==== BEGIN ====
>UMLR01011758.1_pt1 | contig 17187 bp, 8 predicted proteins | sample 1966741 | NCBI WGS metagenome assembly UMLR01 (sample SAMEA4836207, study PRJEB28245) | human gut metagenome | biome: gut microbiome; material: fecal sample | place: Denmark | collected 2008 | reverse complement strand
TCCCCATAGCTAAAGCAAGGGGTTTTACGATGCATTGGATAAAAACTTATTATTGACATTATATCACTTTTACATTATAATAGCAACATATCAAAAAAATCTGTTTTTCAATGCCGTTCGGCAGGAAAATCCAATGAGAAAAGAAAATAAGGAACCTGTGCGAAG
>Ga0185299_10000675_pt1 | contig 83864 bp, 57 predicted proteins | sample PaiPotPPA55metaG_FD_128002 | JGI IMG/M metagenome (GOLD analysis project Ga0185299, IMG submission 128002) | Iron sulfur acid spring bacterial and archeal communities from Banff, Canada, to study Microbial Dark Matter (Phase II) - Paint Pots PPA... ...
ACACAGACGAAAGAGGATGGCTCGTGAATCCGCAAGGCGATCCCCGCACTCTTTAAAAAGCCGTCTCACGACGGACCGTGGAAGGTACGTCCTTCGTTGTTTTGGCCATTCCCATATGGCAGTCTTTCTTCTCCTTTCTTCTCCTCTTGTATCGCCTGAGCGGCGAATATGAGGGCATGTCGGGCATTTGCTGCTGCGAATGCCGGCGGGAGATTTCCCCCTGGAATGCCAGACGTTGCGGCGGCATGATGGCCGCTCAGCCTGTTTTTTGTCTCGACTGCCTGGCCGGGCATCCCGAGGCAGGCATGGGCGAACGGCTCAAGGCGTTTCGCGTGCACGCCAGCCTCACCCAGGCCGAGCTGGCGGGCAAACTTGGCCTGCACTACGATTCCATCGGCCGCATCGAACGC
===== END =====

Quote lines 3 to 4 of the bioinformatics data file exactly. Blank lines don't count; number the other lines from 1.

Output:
>Ga0185299_10000675_pt1 | contig 83864 bp, 57 predicted proteins | sample PaiPotPPA55metaG_FD_128002 | JGI IMG/M metagenome (GOLD analysis project Ga0185299, IMG submission 128002) | Iron sulfur acid spring bacterial and archeal communities from Banff, Canada, to study Microbial Dark Matter (Phase II) - Paint Pots PPA... ...
ACACAGACGAAAGAGGATGGCTCGTGAATCCGCAAGGCGATCCCCGCACTCTTTAAAAAGCCGTCTCACGACGGACCGTGGAAGGTACGTCCTTCGTTGTTTTGGCCATTCCCATATGGCAGTCTTTCTTCTCCTTTCTTCTCCTCTTGTATCGCCTGAGCGGCGAATATGAGGGCATGTCGGGCATTTGCTGCTGCGAATGCCGGCGGGAGATTTCCCCCTGGAATGCCAGACGTTGCGGCGGCATGATGGCCGCTCAGCCTGTTTTTTGTCTCGACTGCCTGGCCGGGCATCCCGAGGCAGGCATGGGCGAACGGCTCAAGGCGTTTCGCGTGCACGCCAGCCTCACCCAGGCCGAGCTGGCGGGCAAACTTGGCCTGCACTACGATTCCATCGGCCGCATCGAACGC